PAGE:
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Grand Ole Opry, Nashville, Vince Gill

REUTERS/M. J. Masotti Jr.; Larry Busacca/Getty Images

Booze, busted-up marriages and broken-down trucks. Such is the typical fodder for country music laments. Now we can add floods to the list.

After the Cumberland River overflowed this weekend and devastated downtown Nashville, country music's finest are coming together to lend a hand. Local NBC affiliate WSMV-TV Channel 4 plans to broadcast a telethon titled Working 4 You: Flood Relief With Vince Gill & Friends, tomorrow from 7 p.m. to 10 p.m. ET. It will feature appearances from Gill, Naomi Judd, Alison Krauss, Darius Rucker, Phil Vassar and former American Idol contender Bo Bice and will benefit the Red Cross, Salvation Army and the Second Harvest Food Bank.

The help couldn't come soon enough.

Music City landmarks, including the Grand Ole Opry House and the Country Music Hall of Fame and Museum have sustained severe water damage.

Performances at the Opry had to be relocated for the first time since 1975, when the venerable institution was also hit by flooding. At nearby Opryland Hotel, about 1,500 guests and 500 staffers had to be evacuated, while other areas of the Opryland complex, including the Opry museum and shopping mall, will likely be shuttered for months while they undergo repairs.

As for the Hall of Fame, floodwaters meanwhile inundated the Ford Theater on the lower level. But the good news is, the venue remains open for business, as all of its precious souvenirs are on the second floor.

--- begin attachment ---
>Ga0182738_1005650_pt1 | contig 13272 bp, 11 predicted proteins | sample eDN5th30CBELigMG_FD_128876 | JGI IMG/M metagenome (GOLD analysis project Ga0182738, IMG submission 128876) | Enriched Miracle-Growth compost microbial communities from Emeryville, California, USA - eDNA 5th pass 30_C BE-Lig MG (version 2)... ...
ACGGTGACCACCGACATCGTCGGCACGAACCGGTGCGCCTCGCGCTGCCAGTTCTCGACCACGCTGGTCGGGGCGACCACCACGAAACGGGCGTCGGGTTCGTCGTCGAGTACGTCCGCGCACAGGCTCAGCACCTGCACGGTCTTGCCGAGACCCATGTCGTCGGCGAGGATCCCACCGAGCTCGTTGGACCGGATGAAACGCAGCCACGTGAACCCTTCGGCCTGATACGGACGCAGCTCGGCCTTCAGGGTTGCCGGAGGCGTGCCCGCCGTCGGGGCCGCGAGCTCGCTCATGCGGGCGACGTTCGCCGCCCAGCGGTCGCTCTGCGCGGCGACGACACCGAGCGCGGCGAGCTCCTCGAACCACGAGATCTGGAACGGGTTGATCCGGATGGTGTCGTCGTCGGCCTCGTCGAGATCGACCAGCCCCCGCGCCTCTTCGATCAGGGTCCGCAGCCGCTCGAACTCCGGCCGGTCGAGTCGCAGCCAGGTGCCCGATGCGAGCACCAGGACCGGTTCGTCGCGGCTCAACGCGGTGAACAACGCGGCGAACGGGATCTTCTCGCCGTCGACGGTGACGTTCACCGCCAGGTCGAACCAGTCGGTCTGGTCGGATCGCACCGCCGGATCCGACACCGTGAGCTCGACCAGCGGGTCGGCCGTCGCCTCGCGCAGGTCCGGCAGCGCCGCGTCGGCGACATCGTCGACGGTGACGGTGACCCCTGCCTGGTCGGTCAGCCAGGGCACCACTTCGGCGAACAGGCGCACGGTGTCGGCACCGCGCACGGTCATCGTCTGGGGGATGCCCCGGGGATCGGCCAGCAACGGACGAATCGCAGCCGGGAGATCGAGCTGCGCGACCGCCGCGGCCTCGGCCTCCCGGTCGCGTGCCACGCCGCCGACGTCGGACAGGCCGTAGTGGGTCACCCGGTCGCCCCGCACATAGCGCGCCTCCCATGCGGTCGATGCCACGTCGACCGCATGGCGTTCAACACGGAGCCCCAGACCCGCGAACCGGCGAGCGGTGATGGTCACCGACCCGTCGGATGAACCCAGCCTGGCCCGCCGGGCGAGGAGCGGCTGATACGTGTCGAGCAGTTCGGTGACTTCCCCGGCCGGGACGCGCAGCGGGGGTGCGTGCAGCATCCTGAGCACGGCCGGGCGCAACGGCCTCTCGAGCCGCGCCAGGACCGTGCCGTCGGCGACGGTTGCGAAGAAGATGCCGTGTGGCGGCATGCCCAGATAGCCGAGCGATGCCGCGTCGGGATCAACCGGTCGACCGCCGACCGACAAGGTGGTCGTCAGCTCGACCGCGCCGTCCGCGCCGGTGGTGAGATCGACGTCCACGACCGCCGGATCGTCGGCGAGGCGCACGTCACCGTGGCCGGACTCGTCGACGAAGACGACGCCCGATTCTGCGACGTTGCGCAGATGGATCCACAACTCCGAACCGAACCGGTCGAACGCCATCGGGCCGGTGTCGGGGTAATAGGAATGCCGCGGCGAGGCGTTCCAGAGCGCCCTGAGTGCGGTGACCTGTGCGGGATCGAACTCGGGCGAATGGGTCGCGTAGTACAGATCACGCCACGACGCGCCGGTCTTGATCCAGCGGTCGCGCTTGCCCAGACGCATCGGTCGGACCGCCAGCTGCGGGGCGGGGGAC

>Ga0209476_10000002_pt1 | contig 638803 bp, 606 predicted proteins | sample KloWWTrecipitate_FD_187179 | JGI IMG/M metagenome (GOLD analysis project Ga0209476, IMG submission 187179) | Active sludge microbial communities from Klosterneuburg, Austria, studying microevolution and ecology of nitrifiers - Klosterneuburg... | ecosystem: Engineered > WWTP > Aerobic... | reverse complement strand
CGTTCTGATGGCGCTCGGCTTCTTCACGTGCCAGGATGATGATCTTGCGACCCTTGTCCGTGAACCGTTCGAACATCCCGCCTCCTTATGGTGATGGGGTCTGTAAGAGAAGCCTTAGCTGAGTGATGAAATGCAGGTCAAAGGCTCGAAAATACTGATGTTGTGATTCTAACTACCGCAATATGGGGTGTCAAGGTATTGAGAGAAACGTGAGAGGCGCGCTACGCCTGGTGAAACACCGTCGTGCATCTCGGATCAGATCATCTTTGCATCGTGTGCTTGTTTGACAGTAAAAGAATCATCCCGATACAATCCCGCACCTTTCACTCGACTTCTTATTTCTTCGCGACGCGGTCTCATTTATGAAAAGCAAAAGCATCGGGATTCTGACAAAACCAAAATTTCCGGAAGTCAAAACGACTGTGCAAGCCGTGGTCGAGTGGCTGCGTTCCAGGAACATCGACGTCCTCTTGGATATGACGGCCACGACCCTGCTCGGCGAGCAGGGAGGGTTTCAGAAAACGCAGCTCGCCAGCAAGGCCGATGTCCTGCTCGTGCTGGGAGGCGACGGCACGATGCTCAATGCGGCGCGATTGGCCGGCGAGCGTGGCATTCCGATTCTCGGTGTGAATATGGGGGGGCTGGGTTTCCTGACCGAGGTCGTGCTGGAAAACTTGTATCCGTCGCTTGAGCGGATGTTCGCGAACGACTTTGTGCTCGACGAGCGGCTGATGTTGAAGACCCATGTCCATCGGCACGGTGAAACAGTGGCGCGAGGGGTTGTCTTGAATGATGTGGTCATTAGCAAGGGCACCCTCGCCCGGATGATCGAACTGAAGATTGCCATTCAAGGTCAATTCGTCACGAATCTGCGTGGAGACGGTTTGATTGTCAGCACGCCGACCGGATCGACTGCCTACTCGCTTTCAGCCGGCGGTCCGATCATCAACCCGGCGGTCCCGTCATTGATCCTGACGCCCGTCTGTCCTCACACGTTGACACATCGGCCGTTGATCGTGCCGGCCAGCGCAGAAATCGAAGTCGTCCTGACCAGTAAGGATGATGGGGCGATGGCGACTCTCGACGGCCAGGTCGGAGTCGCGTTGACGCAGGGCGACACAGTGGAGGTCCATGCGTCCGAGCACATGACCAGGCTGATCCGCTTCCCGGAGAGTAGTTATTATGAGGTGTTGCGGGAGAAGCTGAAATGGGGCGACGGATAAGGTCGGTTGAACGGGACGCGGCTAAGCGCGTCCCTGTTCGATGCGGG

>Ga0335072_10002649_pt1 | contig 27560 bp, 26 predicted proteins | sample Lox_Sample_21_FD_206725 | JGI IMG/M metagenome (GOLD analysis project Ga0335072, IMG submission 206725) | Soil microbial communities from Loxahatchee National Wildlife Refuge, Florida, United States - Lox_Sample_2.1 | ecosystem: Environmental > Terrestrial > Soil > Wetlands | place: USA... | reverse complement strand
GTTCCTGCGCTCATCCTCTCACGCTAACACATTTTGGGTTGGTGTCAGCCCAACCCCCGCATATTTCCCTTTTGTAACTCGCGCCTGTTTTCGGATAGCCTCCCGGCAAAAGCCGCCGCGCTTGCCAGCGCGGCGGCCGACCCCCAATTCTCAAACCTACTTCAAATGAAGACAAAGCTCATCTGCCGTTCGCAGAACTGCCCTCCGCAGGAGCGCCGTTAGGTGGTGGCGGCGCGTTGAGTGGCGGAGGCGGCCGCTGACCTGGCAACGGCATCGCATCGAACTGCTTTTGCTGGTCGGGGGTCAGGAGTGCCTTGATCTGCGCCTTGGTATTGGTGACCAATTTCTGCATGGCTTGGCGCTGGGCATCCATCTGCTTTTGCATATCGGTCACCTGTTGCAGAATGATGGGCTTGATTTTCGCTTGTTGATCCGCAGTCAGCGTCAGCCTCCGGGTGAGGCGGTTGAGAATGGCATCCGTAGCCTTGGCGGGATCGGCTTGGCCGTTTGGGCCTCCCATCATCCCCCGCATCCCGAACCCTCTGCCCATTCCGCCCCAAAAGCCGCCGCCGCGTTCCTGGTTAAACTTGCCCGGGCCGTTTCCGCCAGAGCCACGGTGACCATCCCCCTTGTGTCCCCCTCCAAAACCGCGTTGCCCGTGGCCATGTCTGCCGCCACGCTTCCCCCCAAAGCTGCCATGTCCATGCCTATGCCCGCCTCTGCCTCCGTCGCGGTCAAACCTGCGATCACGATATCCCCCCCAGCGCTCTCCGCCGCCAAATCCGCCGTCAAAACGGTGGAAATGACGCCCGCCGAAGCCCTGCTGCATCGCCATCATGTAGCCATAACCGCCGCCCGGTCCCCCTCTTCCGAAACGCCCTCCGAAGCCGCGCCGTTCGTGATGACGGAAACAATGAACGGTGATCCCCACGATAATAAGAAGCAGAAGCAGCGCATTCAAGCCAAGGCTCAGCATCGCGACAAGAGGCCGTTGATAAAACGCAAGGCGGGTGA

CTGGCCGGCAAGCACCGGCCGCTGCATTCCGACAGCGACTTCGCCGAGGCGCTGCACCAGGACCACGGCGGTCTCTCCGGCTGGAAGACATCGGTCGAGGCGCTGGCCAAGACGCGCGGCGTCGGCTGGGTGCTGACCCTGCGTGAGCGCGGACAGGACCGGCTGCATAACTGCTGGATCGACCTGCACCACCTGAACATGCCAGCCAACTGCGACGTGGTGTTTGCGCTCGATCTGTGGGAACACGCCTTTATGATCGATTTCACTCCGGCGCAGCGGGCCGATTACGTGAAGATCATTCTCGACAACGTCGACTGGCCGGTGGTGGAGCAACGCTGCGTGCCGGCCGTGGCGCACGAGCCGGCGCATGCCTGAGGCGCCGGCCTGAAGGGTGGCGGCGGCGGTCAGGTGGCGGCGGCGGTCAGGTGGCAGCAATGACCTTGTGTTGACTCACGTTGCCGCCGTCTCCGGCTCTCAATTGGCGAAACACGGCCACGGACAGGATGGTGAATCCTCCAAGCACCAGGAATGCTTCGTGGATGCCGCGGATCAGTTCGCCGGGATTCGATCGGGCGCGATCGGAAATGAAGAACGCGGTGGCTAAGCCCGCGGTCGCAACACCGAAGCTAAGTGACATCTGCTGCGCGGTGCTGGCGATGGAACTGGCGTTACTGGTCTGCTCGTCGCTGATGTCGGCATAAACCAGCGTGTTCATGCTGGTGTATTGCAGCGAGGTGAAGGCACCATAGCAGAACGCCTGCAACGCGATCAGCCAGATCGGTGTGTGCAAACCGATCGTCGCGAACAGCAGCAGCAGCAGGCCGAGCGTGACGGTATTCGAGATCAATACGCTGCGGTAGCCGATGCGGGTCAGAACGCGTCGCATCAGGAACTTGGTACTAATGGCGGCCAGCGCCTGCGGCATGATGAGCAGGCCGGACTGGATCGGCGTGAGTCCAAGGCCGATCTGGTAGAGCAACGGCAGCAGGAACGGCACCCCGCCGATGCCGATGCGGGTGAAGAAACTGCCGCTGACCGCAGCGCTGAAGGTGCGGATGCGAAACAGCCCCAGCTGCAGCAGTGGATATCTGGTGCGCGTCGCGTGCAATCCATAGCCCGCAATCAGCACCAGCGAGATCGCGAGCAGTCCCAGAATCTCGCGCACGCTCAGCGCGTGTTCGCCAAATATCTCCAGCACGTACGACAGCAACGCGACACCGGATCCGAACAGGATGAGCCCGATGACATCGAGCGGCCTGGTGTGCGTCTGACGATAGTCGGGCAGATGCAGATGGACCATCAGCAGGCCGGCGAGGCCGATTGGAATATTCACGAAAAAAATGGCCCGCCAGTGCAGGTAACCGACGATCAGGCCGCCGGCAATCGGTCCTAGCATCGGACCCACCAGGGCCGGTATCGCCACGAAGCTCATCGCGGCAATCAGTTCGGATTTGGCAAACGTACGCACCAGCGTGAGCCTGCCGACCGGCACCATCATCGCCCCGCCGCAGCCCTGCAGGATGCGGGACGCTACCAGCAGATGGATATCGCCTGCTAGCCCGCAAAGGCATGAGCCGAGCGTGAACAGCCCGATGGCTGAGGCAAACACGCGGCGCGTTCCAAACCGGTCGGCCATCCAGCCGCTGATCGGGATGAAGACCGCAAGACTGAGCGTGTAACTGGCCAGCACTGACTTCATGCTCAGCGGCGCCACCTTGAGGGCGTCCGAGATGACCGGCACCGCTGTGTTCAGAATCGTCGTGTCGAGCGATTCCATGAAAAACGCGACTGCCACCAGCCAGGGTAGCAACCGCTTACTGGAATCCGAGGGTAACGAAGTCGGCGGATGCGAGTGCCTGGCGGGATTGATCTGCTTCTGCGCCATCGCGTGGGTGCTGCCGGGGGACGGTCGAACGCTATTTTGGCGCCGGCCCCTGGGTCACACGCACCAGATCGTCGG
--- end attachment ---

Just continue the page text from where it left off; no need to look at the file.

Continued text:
While Nashville radio stations are aiding the recovery by holding their own telethons, more Nashville notables are coming to the rescue.

Keith Urban, who lives in the area with Nicole Kidman and daughter Sunday Rose, has volunteered to pitch in and help clean up the Hall of Fame.

The country superstar told CNN that he was affected by the disaster when the Cumberland poured into the Soundcheck rehearsal studios.

"I went through this in Australia in 1974. I was very young, but we had this kind of 100-year flood in my city, and it's just unfathomable," Urban said. "It's possible that as much as I haven't lost what everybody else has, I've probably lost all of my road equipment, and all my guitars, and amps and everything."

JoDee Messina and Kenny Alphin, the large half of Big & Rich, also saw their homes wrecked by floodwater.

Kenny Chesney has tweeted a message urging fans to donate to the Middle Tennessee Red Cross: "TN is a mess with floods. If you're fortunate enough to help out, hit up the mid-TN Red Cross. Stay safe, everyone."

Then there's still the annual CMA Music Festival set for June 10-13, which organizers hope will provide a big boost to Nashville residents in terms of morale and pumping money into the city.

"We cannot think of a better way to help our local economy at this time of great need than to continue the 39-year tradition of the CMA Music Festival," the organization told CMT.

Artists slated to perform at the hoedown include Urban, Carrie Underwood, Reba McEntire and Tim McGraw.

Niki Taylor, Ken Baker

E! Networks

Meanwhile, longtime local Niki Taylor, abetted by E! News correspondent Ken Baker, helped clean out classrooms today at Donelson Christian Academy. The model also volunteered to dry-clean all the school's cheerleader uniforms.

Tune in to E! News tonight at 7 p.m. for the latest on the scene from Nashville.
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